@Anna Payret: What do you mean when you say that parents should be stricter with their children?
      For me, teens are connected all the time and share much more than the other, because it’s a way to stay out of the eyes of their parents/teacher. Maybe the parents shouldn’t be more strict but they have to advice them about privacy and that internet never forget anything. But to do this they need to know the tools used by their childrens …

  3. Lara Jansen says:

    According to the PEW research on the digital native, teens from the age of 12 until 17 are categorized as digital natives, since they use the Internet even more than young adults (18 – 29 years). In less than 10 years time the Internet usage of teens and young adults has grown to almost 95%. But as researched, there is still a significant difference between all adults’ and youngsters’ Internet use. Nevertheless, I feel like a digital native as well since I don’t feel like a digital immigrant! But what are the characteristics of digital natives and am I really one of them at 21? I’m not sure about it, although I thought so, before reading the outcomes of this research.

    I grew up with digital techniques and new media, so that I got used to handle a computer from an early age. Real digital natives instead, are even more familiar with such technologies, because they were born into the era of technology. I was just born before the official introduction of new technology. I still remember, when I attended primary school, my parents bought our first computer with Internet connection. From that time on, I started to use it more and more from year to year. Firstly, I only wrote some assignments on the computer while still using dictionaries and other lexica to search for information. Later on, I got used to search on the Internet and writing emails. In my view I have adapted quite fast to the new technology. Today I have got a laptop and I’m online almost all the time to share information with friends or to post blogs within social networks.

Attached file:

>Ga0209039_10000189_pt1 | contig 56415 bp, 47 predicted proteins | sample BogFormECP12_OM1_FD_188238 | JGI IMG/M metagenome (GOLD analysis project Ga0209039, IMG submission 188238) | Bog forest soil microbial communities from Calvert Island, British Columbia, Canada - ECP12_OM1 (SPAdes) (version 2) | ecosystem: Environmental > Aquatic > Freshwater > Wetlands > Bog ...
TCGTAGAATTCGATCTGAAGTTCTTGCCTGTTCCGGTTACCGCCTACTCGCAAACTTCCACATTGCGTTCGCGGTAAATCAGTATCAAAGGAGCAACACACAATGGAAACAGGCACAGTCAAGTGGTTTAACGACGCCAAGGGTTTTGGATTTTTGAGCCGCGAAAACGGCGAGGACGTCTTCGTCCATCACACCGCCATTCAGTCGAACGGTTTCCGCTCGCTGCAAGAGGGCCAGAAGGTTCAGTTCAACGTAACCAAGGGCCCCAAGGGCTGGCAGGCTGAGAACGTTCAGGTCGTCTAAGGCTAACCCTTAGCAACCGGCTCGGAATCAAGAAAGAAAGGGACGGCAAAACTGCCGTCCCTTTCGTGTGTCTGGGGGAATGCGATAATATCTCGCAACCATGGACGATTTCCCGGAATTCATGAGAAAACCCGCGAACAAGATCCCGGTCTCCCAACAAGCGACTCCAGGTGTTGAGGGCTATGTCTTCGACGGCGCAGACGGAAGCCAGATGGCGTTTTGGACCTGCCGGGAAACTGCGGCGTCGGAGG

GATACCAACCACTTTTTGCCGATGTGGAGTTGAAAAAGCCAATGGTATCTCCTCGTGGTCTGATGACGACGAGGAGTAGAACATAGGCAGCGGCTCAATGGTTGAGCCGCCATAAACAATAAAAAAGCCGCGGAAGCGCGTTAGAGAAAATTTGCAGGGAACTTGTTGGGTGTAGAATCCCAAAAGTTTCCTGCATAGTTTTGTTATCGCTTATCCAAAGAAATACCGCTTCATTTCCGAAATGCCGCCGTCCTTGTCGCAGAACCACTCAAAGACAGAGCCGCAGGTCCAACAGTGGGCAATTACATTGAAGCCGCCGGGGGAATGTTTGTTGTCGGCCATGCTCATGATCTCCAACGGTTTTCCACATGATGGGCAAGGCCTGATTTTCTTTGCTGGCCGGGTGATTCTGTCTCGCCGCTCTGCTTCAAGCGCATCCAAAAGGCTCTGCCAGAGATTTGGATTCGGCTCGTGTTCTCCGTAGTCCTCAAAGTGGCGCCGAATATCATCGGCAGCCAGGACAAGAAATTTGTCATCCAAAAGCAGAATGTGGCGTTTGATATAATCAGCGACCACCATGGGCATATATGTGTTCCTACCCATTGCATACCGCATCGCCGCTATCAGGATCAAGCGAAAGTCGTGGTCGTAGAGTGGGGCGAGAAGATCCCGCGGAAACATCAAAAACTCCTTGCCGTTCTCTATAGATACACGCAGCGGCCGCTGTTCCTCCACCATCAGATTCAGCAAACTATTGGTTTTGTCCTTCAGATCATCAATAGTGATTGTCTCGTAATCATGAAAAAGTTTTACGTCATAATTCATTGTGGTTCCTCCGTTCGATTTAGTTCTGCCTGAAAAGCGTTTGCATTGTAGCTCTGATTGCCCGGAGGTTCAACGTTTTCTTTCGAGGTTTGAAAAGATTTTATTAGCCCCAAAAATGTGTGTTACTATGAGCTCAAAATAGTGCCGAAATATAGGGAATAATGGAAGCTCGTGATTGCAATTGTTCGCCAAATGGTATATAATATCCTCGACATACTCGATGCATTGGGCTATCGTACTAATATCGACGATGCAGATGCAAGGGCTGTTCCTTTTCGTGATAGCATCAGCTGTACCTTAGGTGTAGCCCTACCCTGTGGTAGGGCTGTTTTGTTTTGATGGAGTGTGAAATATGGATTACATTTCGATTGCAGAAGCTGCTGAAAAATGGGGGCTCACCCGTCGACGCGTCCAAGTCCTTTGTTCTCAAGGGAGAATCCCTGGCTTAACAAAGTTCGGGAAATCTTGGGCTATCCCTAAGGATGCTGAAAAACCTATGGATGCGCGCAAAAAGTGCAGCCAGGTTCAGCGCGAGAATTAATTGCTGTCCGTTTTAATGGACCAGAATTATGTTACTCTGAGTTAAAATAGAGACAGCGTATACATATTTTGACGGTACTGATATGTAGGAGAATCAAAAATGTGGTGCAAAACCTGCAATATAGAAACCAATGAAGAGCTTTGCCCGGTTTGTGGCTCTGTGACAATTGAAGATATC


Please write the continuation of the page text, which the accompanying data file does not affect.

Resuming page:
I’m not a digital immigrant, for sure. But according to the research done, I’m not a digital native either. So, I have to be something in between, rather close to a real digital native. For example, I’m able to solve problems relating to the computer or laptop that my parents would not be able to solve as so-called digital immigrants. Moreover, I am using the web browsers Mozilla Firefox and Opera instead of the Internet Explorer, because in my view they are much faster and more user-friendly. Certainly, how could it be otherwise, I am a member of different social networks like LinkedIn and Facebook. Besides, I subscribed on the German networks SchülerVZ and StudiVZ and I know how those networks work. I’m familiar with online shopping as well. The Internet offers you a big range of online shops, which are selling clothes, books and so on. On eBay you even can find almost anything you are searching for! Of every notable programme there is a free version available online, you only have to find it. Instead of paying for Microsoft Office you can download for example Open Office for free. You also can edit your photos with free programmes like GIMP or Picasa, so that you need not to buy Photoshop or the like. In those days, when there had not been instant messengers like ICQ, MSN or Yahoo!, I often chatted in public chat rooms. I even created my own website, but meanwhile it must be deleted. Last but not least, I know which links I can trust and which could be dangerous and might be high-cost.

    You can see, I know quite a lot about the Internet and how to use it, like almost everyone at my age. So, why am I not a digital native? Well, I think I was born just a little bit too early to belong to the group of digital natives.